AlzU Blog

The ABC’s of Constipation/Tips for Caregivers-Part I

As we age, many systems of the body begin to slow down, including the elimination system.  Most seniors have experienced constipation from time to time, but there are many factors that can make constipation even more of a challenge. But what is constipation and what’s the best way to treat it?

Some people may describe constipation as having infrequent stools, to others it means hard stools with difficulty and straining, or a sense of incomplete emptying after a bowel movement.  Medically speaking, constipation is a result of less than 3 bowel movements per week-on a regular basis.

Depending on the symptoms and cause, the treatment for constipation can differ quite a bit.  A common factor in constipation is side effects of various medications such as Vicodin, a common narcotic pain medication that slows down peristalsis (mobility of the bowel in moving food and eliminating waste). 

                  Common causes of constipation

Dehydration-adequate fluid intake and hydration levels are necessary to move the food through the intestinal system adding fluid to the colon and bulk to the stool-making it easier to pass.

Alzheimer’s disease (AD)- individuals with AD who are less active and may not drink enough fluids are prone to constipation.  Some sources report that constipation can lead to increased levels of confusion and agitation in the later stages of Alzheimer’s disease, severe constipation (resulting in fecal impaction) could even lead to sudden and extreme acceleration in dementia in folks with AD.  Certain medications given to treat AD may also cause constipation-see “medications” category below. 

Depression-causes the GI system to function improperly as a result of changes in neurotransmitters (serotonin and norepinephrine)-leading to lower nerve excitation.  This can lead to constipation.  It’s important to note that depression may result in periods of intermittent constipation and diarrhea.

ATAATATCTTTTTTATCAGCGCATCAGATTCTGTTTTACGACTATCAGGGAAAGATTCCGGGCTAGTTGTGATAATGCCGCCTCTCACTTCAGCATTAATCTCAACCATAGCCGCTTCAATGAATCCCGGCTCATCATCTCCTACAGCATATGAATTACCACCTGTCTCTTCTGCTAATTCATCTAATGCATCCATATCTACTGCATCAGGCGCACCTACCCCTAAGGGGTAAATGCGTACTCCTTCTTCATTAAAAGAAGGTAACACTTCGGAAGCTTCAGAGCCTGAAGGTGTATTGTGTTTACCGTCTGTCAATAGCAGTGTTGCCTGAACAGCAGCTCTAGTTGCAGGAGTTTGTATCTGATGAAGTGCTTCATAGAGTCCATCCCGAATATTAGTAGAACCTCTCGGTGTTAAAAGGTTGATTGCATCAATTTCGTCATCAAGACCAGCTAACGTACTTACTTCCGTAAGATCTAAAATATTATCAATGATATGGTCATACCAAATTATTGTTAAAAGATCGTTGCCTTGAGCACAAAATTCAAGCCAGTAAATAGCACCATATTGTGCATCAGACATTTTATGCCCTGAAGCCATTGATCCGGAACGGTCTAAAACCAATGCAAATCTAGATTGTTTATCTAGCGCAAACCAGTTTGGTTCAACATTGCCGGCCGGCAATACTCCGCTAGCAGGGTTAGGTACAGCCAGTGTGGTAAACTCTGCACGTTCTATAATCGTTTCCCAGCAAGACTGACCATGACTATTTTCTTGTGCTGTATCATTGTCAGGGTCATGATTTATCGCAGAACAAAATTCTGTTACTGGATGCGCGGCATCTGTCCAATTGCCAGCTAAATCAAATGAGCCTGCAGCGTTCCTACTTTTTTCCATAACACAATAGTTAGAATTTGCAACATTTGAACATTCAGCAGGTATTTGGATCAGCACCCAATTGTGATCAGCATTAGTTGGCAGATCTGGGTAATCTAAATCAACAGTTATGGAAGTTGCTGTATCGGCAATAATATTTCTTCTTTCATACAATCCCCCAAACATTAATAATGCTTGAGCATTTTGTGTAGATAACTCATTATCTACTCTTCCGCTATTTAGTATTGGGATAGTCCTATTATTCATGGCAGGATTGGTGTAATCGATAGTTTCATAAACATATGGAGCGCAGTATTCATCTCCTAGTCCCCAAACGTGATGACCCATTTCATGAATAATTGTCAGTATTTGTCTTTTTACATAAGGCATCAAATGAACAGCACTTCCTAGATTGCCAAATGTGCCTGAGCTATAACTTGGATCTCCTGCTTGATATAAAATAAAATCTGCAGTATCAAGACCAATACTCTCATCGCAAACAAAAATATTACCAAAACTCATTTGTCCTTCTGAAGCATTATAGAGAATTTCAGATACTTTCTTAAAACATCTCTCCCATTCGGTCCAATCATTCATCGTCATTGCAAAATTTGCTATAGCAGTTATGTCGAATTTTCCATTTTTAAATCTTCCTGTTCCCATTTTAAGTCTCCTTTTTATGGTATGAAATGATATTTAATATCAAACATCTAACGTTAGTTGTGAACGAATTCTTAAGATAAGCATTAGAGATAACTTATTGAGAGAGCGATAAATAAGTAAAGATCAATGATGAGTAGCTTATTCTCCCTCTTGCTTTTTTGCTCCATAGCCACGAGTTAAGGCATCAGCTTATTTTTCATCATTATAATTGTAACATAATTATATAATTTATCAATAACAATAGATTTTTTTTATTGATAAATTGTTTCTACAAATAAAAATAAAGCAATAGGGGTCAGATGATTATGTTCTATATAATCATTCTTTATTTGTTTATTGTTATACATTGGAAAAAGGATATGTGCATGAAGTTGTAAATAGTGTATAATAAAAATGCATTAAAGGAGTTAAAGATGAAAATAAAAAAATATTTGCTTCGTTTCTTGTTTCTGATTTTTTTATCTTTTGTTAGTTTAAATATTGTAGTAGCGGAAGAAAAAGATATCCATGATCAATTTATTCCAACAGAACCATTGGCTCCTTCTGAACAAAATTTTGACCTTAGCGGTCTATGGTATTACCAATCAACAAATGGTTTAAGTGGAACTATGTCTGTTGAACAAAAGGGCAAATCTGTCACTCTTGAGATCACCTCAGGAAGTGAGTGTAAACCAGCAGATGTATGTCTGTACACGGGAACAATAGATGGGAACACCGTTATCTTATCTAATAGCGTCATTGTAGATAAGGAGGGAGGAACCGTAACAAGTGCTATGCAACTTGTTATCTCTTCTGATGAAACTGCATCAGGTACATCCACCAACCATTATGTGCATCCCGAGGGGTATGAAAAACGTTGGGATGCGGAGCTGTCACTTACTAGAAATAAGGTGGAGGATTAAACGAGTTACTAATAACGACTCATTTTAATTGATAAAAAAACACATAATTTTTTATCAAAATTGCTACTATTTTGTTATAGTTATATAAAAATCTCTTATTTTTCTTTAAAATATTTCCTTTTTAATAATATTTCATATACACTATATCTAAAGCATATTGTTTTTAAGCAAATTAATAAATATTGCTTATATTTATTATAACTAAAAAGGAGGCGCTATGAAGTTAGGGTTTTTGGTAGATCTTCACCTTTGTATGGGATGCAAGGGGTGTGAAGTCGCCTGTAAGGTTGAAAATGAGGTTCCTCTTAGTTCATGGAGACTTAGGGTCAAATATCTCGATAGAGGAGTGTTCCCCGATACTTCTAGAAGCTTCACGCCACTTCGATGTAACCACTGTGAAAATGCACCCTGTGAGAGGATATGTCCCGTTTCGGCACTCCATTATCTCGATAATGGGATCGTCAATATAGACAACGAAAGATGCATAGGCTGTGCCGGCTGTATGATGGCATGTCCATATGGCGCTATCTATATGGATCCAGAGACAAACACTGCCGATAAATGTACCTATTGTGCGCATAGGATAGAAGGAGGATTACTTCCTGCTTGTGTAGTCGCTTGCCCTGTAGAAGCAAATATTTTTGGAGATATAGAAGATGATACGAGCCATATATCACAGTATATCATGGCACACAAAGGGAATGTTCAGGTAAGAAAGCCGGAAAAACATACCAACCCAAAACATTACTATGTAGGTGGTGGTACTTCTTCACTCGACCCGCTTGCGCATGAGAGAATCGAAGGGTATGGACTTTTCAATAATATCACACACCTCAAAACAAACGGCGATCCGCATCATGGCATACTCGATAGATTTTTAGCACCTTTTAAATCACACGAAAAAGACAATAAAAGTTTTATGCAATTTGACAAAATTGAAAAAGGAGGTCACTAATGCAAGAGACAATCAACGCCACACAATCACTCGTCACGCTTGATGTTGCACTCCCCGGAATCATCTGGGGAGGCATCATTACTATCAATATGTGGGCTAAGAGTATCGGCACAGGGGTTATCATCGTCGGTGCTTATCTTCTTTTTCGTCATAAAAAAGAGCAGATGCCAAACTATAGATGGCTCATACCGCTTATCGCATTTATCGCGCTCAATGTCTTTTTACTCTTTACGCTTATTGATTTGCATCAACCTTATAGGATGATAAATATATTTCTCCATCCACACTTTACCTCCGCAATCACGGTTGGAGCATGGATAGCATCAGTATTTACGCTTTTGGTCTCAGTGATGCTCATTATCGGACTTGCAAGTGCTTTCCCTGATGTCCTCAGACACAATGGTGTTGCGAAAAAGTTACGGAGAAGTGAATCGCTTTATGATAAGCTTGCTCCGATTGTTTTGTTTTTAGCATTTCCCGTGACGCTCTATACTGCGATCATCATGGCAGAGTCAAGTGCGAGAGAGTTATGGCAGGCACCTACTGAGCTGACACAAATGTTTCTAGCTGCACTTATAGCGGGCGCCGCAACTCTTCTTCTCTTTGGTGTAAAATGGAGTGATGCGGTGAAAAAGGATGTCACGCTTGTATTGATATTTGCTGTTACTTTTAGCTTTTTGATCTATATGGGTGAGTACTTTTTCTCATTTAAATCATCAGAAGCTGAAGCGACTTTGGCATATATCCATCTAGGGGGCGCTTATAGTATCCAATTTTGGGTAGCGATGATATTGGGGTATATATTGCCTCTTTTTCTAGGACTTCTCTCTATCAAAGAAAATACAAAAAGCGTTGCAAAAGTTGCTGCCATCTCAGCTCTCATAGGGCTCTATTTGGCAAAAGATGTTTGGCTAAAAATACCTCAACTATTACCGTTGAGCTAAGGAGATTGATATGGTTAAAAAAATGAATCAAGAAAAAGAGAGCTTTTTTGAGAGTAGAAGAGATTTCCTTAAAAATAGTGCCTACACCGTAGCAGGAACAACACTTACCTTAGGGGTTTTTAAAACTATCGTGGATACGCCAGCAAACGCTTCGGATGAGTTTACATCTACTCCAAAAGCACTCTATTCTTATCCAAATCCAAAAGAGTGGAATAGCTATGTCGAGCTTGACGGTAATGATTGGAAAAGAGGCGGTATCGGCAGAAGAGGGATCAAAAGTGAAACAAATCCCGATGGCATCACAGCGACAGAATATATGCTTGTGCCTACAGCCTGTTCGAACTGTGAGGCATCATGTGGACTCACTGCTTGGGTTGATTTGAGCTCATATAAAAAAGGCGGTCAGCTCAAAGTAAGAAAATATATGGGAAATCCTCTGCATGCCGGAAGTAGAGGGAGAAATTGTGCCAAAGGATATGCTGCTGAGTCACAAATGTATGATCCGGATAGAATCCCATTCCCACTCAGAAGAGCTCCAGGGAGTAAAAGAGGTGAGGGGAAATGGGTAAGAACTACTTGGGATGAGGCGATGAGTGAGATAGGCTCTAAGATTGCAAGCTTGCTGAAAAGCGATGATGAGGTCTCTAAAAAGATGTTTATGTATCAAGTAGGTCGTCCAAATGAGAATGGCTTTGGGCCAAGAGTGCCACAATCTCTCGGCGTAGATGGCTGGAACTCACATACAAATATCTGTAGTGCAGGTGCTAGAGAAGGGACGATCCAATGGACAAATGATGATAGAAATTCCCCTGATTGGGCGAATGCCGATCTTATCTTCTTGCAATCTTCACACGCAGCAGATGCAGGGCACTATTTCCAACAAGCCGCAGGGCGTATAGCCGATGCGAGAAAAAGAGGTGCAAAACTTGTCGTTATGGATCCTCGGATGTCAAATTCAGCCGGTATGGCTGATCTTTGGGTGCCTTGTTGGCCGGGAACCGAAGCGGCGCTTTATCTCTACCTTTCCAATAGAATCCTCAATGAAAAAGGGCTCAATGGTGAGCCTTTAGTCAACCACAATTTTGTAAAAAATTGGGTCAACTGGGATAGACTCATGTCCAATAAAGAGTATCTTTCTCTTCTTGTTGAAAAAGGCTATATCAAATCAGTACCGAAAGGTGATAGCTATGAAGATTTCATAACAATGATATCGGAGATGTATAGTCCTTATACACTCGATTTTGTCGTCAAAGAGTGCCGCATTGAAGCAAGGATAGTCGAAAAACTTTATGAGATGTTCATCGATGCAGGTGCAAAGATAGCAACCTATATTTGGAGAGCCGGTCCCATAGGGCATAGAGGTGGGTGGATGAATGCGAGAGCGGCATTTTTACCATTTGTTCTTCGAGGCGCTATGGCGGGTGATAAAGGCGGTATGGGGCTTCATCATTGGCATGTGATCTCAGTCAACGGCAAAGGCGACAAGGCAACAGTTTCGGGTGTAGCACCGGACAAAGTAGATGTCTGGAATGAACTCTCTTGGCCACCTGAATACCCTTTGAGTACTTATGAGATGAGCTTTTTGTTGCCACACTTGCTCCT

Stroke-a stroke in and of itself does not necessarily cause constipation, however, the resulting combination of lack of physical activity, not drinking enough liquids and certain medications given to treat stroke, often times causes constipation.

Diseases of the nervous system-such as muscular sclerosis and Parkinson’s disease can affect the nerves that are necessary to control muscles in the colon and rectum to contract and move stool through the intestines.

Lack of exercise and overall physical activity-it’s not been scientifically proven exactly why lack of activity leads to constipation, but it’s well known factor in bedridden patients after an accident or illness.

Medications-various types of medications can cause constipation such as Narcotic pain medications like codeine (Tylenol #3), oxycodone (Percocet), and hydromorphone (Dilaudid), Antidepressants such as Elavil and Tofranil, Anticonvulsants such as Dilantin and Tegretol, Iron supplements, Calcium channel blocking drugs such as Cardizem and Procardia, and Aluminum-containing antacids.  The drug Namenda (used to treat moderate to severe AD) is also known to cause constipation.

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